This is amusing on so many levels. There’s the republican propensity to join the “cult of the victim.” And there’s the “isn’t that mean when they say something untrue about me”, but it’s okay when the republicans demonstrably do that to somebody else on your behalf. And, finally, there’s the basic misunderstanding of polling.
The American Association for Public Opinion Research has a lot of useful information on polling practices:
The fact that a poll contains negative information about one or more candidates does NOT in and of itself make it a ‘push poll.’ Political campaigns routinely sponsor legitimate “message-testing” surveys that are used by campaign consultants to test out the effectiveness of various possible campaign messages or campaign ad content, often including negative messages. Political message-testing surveys may sometimes be confused with fake polling, but they are very different. One way to tell is that message-testing surveys exhibit the characteristics of a legitimate survey, such as:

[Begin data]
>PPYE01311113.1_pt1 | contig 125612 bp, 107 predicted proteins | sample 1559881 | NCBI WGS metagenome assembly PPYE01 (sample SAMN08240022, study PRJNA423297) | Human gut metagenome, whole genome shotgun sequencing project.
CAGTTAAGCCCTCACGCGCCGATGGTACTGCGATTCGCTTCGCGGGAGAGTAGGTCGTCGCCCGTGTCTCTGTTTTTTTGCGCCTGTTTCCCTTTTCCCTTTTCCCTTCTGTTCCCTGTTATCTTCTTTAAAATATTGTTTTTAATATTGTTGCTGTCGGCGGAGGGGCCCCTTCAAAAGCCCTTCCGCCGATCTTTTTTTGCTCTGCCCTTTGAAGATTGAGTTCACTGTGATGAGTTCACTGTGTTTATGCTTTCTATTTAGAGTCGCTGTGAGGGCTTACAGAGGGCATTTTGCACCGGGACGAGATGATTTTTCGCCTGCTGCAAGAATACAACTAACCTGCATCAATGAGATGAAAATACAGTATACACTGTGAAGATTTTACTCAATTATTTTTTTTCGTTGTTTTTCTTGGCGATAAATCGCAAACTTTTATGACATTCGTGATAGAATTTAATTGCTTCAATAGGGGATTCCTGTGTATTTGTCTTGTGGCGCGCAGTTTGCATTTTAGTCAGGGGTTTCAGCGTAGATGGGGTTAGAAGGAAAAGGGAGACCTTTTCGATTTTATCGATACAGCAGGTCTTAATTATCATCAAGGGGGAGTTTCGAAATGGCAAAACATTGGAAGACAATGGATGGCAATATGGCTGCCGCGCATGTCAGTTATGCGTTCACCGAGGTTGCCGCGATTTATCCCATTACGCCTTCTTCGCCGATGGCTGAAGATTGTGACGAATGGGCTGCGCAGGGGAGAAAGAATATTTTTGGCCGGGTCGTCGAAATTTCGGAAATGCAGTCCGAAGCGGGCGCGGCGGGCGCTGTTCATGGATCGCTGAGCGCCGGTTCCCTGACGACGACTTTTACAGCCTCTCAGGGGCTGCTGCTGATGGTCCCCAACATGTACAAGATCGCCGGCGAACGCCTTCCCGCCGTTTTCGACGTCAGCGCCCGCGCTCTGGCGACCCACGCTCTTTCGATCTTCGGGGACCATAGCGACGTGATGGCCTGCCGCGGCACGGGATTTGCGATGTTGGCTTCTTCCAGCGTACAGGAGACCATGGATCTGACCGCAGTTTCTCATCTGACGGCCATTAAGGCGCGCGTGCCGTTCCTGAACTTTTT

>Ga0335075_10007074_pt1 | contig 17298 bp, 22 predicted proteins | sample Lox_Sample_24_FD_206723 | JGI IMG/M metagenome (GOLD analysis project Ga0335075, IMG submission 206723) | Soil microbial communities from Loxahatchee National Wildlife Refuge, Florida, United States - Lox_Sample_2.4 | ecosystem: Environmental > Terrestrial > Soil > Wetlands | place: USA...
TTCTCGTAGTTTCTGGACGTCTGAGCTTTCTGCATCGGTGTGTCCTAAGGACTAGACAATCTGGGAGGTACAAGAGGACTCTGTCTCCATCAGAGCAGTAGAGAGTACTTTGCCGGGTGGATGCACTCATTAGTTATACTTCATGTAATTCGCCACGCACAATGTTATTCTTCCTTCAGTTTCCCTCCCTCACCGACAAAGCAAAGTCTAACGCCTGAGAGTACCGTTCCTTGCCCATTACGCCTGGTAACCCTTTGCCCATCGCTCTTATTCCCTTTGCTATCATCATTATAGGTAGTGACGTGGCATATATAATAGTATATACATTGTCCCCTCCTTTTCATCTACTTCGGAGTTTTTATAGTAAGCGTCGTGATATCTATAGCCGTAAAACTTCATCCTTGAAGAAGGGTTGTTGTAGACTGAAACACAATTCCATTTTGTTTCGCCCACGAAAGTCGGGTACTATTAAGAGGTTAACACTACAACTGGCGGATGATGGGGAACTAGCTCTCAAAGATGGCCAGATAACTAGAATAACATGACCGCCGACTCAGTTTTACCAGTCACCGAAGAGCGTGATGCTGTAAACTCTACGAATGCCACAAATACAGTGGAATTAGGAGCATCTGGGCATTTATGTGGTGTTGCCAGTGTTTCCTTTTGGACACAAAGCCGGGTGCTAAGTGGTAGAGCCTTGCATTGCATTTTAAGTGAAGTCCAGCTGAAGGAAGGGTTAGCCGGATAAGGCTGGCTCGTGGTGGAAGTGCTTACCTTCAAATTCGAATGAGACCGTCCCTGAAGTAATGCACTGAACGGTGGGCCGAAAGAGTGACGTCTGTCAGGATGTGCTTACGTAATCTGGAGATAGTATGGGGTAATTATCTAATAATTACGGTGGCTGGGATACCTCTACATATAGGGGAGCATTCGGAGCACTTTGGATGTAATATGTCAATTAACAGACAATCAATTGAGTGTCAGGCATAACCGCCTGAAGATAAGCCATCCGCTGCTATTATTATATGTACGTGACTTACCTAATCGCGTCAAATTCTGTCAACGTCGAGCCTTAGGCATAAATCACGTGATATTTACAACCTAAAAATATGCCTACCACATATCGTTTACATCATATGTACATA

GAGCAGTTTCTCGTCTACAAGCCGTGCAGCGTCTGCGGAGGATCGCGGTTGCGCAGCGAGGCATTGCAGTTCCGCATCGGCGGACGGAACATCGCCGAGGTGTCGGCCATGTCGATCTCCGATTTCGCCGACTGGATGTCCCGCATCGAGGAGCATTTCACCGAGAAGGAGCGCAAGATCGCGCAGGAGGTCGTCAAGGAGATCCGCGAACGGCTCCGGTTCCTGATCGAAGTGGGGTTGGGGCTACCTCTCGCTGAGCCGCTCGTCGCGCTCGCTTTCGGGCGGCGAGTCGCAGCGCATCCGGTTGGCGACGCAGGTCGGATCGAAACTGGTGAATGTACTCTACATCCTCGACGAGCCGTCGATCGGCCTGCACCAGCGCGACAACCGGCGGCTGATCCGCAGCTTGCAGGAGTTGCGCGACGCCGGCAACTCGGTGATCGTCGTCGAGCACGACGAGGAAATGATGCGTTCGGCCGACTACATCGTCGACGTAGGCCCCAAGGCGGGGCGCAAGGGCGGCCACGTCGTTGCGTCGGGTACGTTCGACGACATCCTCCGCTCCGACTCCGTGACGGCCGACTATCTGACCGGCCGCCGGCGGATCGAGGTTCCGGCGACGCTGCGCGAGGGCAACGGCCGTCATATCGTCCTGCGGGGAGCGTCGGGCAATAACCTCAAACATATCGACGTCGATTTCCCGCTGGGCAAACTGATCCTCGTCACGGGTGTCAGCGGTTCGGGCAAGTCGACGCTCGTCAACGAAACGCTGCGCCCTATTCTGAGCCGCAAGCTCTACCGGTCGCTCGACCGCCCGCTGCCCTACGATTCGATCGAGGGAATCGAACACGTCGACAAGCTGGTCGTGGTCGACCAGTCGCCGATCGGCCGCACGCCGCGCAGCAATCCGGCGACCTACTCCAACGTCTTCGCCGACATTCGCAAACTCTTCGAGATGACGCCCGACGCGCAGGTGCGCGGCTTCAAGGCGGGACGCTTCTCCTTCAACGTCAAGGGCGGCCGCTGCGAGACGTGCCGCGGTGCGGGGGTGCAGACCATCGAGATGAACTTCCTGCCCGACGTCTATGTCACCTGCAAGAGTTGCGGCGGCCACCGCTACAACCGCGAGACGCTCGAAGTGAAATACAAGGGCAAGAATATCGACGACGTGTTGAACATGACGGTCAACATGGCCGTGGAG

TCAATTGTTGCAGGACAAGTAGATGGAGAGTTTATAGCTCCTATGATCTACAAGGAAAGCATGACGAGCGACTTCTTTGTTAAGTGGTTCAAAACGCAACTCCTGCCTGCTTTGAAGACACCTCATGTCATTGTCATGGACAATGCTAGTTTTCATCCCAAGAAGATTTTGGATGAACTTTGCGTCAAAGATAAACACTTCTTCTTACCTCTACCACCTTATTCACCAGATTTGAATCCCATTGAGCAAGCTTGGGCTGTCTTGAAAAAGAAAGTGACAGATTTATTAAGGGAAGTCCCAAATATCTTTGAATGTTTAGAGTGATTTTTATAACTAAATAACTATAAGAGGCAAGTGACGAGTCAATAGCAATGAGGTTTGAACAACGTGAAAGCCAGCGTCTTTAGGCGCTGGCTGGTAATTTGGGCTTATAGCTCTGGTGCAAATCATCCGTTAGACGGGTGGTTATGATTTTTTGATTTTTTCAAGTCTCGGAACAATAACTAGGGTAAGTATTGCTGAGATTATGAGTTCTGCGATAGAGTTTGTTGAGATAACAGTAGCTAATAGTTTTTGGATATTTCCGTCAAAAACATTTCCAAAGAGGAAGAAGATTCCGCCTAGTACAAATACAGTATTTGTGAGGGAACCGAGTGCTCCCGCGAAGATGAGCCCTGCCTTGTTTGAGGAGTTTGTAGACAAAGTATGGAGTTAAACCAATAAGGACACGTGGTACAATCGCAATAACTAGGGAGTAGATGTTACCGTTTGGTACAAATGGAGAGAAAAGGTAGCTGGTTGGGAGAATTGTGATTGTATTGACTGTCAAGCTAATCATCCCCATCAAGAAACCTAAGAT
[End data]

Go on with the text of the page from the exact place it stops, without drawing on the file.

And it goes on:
At the beginning of the call, the interviewer clearly identifies the call center actually making the calls. (However, legitimate political polling firms will often choose not to identify the client who is sponsoring the research, be it a candidate or a political party, since that could bias the survey results.)
The interview contains more than a few questions.
The questions usually ask about more than one candidate or mention both sides of an issue.
Questions, usually near the end of the interview, ask respondents to report demographic characteristics such as age, education level, and party identification.
The survey is based on a random sample of voters.
The number of respondents falls within the range of legitimate surveys, typically between 400 and 1500 interviews.
AAPOR stresses that these criteria apply most of the time, but exceptions will arise. Journalists and members of the public are encouraged to investigate allegations of “push polling” to ascertain whether or not the calling activity was carried out for legitimate research purposes….
….Issues in Message Testing